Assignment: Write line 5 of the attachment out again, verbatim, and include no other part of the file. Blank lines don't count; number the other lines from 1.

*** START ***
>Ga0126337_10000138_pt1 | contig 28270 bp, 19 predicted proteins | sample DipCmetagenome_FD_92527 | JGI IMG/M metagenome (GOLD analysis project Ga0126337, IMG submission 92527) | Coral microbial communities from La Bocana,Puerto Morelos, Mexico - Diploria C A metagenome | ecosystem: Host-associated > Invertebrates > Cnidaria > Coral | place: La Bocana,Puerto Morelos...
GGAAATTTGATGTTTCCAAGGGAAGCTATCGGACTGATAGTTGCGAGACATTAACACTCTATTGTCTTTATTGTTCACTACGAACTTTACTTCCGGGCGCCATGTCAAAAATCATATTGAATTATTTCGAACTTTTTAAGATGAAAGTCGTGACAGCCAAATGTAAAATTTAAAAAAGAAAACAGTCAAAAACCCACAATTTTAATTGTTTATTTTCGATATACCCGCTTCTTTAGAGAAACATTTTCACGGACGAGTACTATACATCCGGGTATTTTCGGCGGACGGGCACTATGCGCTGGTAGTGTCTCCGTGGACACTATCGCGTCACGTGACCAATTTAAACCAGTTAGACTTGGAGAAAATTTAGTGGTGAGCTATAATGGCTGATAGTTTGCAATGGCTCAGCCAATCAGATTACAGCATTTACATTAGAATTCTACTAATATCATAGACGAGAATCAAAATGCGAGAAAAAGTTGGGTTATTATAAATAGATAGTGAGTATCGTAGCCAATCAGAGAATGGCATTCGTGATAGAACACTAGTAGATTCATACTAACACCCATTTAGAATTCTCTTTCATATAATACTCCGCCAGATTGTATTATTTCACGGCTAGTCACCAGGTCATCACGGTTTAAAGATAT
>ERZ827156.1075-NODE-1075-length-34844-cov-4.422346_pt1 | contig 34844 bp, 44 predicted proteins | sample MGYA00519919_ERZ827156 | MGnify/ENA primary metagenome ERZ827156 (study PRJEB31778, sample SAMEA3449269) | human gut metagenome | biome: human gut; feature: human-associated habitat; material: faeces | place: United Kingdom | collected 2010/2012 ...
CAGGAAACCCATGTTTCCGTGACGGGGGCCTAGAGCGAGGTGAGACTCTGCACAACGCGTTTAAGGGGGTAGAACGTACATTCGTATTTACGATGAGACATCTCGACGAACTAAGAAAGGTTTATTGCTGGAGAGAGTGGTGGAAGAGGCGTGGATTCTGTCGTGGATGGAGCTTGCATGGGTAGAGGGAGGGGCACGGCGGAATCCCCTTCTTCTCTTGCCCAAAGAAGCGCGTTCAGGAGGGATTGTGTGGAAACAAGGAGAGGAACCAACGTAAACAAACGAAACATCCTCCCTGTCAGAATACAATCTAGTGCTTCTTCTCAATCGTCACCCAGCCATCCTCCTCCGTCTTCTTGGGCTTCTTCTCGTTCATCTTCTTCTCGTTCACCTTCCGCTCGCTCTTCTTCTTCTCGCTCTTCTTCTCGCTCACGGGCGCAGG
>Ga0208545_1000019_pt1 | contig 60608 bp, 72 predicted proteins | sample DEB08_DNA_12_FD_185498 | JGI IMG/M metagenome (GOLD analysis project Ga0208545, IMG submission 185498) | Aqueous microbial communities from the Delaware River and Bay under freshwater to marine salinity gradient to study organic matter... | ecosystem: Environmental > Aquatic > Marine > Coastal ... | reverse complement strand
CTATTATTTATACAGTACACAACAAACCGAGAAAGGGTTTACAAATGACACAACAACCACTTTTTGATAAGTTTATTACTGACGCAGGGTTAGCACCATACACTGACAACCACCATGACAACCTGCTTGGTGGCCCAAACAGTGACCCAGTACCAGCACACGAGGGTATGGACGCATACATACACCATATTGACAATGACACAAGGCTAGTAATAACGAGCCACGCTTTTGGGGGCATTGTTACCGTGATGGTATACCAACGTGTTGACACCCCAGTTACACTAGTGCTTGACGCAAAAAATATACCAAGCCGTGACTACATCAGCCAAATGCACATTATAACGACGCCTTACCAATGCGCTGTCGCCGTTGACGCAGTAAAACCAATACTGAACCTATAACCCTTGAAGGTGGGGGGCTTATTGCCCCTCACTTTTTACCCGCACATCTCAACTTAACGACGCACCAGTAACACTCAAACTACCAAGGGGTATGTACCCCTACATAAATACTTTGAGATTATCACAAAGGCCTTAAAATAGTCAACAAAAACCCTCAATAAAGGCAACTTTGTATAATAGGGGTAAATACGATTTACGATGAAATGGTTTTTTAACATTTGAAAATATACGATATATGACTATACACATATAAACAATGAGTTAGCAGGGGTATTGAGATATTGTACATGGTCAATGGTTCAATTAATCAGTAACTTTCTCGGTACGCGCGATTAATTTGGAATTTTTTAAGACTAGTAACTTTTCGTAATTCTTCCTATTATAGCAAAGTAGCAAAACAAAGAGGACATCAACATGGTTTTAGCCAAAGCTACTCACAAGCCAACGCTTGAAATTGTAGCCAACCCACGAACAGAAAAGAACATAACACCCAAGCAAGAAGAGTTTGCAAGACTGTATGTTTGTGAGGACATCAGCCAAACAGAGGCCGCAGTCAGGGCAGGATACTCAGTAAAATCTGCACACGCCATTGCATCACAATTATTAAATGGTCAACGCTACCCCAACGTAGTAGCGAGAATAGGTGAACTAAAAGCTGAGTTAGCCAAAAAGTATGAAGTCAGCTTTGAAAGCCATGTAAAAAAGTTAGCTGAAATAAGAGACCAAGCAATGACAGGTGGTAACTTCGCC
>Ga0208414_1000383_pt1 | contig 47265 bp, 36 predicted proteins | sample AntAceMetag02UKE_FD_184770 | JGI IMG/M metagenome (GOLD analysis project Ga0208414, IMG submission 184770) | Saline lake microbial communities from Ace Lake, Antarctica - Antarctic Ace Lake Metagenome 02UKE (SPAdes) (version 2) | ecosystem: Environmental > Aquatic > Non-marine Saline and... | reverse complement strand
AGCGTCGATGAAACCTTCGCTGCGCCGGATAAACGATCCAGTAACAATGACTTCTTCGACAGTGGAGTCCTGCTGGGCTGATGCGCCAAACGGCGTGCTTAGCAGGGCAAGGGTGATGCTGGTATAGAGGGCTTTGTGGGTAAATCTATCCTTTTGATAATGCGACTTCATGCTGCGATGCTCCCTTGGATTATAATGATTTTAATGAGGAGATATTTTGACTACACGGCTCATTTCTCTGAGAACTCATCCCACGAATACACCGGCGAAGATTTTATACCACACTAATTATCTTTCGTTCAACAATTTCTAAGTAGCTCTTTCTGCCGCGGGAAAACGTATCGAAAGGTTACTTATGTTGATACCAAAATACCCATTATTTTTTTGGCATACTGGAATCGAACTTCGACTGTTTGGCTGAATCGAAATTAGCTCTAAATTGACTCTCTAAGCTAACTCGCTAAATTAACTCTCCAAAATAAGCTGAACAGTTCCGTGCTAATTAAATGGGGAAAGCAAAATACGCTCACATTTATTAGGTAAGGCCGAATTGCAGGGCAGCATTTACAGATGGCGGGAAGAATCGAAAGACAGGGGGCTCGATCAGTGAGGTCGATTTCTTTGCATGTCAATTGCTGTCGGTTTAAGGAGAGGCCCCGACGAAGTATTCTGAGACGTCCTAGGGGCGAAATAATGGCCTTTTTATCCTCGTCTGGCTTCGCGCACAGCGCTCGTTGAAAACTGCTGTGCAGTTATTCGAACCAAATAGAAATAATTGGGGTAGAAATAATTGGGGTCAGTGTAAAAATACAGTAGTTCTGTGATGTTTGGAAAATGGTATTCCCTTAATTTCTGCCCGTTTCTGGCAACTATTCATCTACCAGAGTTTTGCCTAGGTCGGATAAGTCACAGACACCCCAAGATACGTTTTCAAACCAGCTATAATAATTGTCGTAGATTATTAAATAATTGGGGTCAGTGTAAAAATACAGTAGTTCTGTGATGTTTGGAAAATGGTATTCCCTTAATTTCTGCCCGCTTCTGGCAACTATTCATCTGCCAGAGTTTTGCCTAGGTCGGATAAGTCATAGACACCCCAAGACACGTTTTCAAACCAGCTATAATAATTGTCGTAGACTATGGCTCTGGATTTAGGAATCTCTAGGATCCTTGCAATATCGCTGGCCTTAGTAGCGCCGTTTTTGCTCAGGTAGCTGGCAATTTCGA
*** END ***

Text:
>Ga0208545_1000019_pt1 | contig 60608 bp, 72 predicted proteins | sample DEB08_DNA_12_FD_185498 | JGI IMG/M metagenome (GOLD analysis project Ga0208545, IMG submission 185498) | Aqueous microbial communities from the Delaware River and Bay under freshwater to marine salinity gradient to study organic matter... | ecosystem: Environmental > Aquatic > Marine > Coastal ... | reverse complement strand